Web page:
Tensions between Iranian former President Mahmoud Ahmadinejad and Head of the judiciary Sadegh Larijani have reached a climax following a video message criticizing the latter. Ahmadinejad attacked Tuesday the head of the judiciary and said he was “lawless and usurper,” giving the judiciary 48 hours before publishing documents related to his conviction.
He issued a video message on Sunday in which he demanded that Larijani make public documents proving accusations against him and his allies, threatening that he would release incriminating evidence about the justice department within 48 hours.
“Otherwise, I would publicly present my findings on the judiciary’s head and his performance during past eight years,” he warned.
Moreover, the former president cautioned that he will do whatever is in his capacity to defend people’s rights against the Islamic Republic’s judicial organ.
“More than ever, this is the right time to defend the oppressed against the judiciary. If the judiciary is reformed, everything would be set aright in Iran. These people [in charge of the judiciary] must go and, soon they will be gone. Now, Larijani lacks legitimacy due to frequent violations of the constitution, laws and the emergence of signs of his inadequacy. The continuance of his responsibility as the judiciary chief violates the rights of the Supreme Leader Ali Khamenei, the Islamic Republic and the people as the main owners of the country and the revolution, and that is why he is a usurper”, Ahmadinejad reiterated.
In response to Ahmadinejad’s threat, Iranian Prosecutor General Mohammad Jafar Montazeri vowed to give Ahmadinejad what he asked for. “I will answer him in the next one or two days,” Montazeri said Monday.
Larijani, for his part, has ordered his staff to publish details about the legal cases filed against the former president. A day later, the government’s official news agency IRNA cited Larijani’s order to judiciary officials, “While avoiding quarrelsome disputes, we should respond to misgivings and clarify doubts up to the required necessary point.”
Larijani insisted that by publishing “fake news” and information based on “human rights excuses,” some of the “convicts” are falsely presented as “heroes”, whereas what has so far been in the media are not the real charges they face. However, the head of the judiciary did not elaborate further and stopped short of mentioning any specific legal cases.
Ahmadinejad’s friction with Larijani has significantly deepened since his former presidential deputy for executive affairs, Hamid Baghaei, was detained and prosecuted for financial corruption. Baghaei, currently freed on a heavy bail, has also repeatedly lambasted Iran’s top judge for being a ruthless, corrupt dictator.
Meanwhile, Ahmadinejad and his companions recently wrote a letter to Khamenei asking him to step in and assign Mahmud Hashemi Shahroudi — chairman of the Expediency Council, deputy speaker of the Assembly of Experts, and a former head of the judiciary — to weigh the legal charges. They have insisted they are innocent and the charges filed against them fabricated.
In the latest in a series of clashes between Ahmadinejad and Iran’s powerful Larijani brothers, Sadegh Larijani has revealed that the former president had taken steps to implicate his daughter in an espionage plot — and fought back.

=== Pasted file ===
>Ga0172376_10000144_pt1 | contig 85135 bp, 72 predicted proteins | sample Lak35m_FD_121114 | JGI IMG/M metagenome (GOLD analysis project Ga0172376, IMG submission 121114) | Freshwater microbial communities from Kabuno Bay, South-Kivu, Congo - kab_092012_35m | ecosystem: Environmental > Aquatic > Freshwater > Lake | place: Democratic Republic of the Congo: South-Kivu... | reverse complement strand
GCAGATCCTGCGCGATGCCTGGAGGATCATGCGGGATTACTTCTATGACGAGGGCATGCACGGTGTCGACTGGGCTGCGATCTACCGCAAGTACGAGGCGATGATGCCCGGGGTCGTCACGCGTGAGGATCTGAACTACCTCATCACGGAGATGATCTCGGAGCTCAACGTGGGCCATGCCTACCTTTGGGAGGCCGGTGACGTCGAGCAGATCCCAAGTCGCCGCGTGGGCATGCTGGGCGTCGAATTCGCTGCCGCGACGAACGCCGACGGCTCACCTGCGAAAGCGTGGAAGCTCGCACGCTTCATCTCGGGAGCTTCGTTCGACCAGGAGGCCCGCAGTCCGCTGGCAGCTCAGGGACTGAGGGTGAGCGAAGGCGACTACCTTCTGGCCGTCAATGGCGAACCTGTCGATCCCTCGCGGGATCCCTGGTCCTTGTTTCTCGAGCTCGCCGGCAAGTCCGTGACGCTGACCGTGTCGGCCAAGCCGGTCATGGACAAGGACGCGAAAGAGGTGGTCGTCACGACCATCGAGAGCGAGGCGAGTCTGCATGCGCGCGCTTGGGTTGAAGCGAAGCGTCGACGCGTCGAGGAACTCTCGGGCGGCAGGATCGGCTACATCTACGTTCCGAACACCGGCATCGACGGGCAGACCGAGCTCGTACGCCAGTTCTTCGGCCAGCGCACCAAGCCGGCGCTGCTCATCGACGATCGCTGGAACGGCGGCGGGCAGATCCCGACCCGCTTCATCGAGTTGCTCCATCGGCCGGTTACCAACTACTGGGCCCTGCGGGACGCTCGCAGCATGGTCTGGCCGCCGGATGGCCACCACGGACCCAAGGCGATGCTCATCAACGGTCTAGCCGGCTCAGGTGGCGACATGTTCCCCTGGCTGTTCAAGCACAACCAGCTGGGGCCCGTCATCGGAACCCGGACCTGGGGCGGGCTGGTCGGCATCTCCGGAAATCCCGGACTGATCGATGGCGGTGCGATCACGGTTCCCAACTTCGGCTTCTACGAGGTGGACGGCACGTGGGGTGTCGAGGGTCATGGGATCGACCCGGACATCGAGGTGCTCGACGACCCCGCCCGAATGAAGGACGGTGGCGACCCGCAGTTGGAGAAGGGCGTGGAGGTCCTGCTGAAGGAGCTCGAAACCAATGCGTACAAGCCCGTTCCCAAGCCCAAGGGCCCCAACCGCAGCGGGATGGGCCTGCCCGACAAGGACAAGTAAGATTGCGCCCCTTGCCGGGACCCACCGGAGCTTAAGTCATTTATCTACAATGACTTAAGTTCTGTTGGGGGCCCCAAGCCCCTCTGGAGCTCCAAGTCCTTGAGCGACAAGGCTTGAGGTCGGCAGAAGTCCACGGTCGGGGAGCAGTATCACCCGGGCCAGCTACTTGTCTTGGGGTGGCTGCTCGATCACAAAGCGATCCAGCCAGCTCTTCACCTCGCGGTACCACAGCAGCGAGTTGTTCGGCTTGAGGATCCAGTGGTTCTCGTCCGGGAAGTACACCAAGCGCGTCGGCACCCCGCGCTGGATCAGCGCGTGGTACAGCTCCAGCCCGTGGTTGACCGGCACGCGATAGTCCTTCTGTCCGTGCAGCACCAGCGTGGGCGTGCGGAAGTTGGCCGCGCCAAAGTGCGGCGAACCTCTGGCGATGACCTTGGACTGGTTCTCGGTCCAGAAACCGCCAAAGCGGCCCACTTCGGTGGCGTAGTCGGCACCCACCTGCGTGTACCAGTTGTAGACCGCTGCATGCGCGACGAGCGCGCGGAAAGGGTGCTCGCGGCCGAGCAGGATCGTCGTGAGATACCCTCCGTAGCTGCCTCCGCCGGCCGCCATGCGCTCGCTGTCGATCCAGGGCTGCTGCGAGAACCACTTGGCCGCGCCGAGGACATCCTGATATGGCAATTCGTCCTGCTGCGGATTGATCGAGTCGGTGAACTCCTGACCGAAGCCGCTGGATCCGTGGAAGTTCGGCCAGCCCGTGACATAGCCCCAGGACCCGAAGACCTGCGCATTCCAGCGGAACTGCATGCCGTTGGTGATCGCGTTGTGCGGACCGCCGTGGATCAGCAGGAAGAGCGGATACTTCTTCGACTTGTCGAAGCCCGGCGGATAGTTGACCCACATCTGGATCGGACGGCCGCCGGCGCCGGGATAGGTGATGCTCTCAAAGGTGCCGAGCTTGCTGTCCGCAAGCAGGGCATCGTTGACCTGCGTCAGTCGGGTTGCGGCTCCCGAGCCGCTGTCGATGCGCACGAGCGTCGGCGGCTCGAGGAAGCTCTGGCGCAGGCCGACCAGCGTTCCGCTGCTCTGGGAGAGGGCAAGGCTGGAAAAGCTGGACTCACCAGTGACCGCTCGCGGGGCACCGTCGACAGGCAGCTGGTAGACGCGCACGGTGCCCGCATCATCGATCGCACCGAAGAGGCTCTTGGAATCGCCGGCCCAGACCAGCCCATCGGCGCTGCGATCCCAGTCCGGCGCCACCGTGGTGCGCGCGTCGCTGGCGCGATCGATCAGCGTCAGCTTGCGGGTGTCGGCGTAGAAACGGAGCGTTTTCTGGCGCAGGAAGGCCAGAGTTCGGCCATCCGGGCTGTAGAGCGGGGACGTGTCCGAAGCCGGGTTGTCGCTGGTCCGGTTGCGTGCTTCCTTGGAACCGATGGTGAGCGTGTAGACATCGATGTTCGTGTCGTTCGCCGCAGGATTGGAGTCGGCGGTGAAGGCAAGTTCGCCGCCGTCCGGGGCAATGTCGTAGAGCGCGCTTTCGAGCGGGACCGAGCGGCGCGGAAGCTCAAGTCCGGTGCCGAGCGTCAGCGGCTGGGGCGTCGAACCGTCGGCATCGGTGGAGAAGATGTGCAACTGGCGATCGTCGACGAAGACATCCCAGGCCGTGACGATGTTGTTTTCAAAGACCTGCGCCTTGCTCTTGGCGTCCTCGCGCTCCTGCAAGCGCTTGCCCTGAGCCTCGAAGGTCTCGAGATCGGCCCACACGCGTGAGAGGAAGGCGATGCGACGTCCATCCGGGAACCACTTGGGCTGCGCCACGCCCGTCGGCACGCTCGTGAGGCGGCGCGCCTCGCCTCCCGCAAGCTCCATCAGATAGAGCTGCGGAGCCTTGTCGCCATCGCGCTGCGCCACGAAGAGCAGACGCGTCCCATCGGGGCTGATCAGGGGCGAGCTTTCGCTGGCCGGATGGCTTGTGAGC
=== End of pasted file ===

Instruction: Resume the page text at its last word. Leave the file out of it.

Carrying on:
The Larijani brothers face accusations of illegal activity and corruption in three separate and very different cases — and the cases have been raised in public and in the media more regularly in recent months, led in part by Ahmadinejad. And although the brothers have substantial political weight, these attacks have taken a toll on the influential family’s public image.
In an address to university students, the Iranian Judiciary Chief Sadegh Larijani said that Mahmoud Ahmadinejad had asked Ali Shamkhani, the secretary of the Supreme National Security Council of Iran, for information regarding rumors of espionage charges against Larijani’s daughter Zahra. When Shamkhani told Ahmadinejad there was no truth to the rumors, the former president told him: “then you don’t know. Zahra Larijani has been arrested and we even know her place of detention.”
What makes Sadegh Larijani’s account particularly interesting is that it shows that Ahmadinejad has not only attacked the Larijanis in public and in the media, he has also extended his attacks, seeking out and addressing Islamic Republic officials at the highest levels.
And Larijani was sure to point out another Ahmadinejad attack against another of his brothers. In the last months of his presidency, on February 3, 2013, Ahmadinejad presented a video before the Iranian parliament that appeared to show Fazel Larijani procuring bribes. The chief of judiciary quoted the Supreme Leader Ayatollah Khamenei, who a few days later strongly condemned Ahmadinejad’s action, calling it “illegal, immoral and against sharia”.
The public has responded to all three cases extremely negatively and has not been convinced by judiciary officials’ defective and vague explanations.
Before the recent scandals, one judiciary spokesman had invited people to be “patient” when it came to Ahmadinejad, implying that measures to deal with him are going on behind the scenes. Mohammad Reza Bahonar, a former member of the parliament, said recently that Ahmadinejad and his two allies — Esfandiar Rahim Mashaei and Hamid Baghaei — planned to get arrested so that they could tarnish the regime. And Mohsen Rafighdoost, a former Revolutionary Guards officer, and a principlist politician, said that the judiciary was finalizing the case against Ahmadinejad.
“God willing,” he said, “They will deal with him soon enough.”